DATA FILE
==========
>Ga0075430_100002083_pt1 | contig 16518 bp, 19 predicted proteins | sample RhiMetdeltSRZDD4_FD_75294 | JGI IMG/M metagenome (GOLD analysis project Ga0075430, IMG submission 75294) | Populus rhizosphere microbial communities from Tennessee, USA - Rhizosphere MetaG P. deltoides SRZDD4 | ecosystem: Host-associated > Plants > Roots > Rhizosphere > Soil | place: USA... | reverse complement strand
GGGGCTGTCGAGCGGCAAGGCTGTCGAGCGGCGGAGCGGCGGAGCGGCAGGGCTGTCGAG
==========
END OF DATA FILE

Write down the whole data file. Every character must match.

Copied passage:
>Ga0075430_100002083_pt1 | contig 16518 bp, 19 predicted proteins | sample RhiMetdeltSRZDD4_FD_75294 | JGI IMG/M metagenome (GOLD analysis project Ga0075430, IMG submission 75294) | Populus rhizosphere microbial communities from Tennessee, USA - Rhizosphere MetaG P. deltoides SRZDD4 | ecosystem: Host-associated > Plants > Roots > Rhizosphere > Soil | place: USA... | reverse complement strand
GGGGCTGTCGAGCGGCAAGGCTGTCGAGCGGCGGAGCGGCGGAGCGGCAGGGCTGTCGAG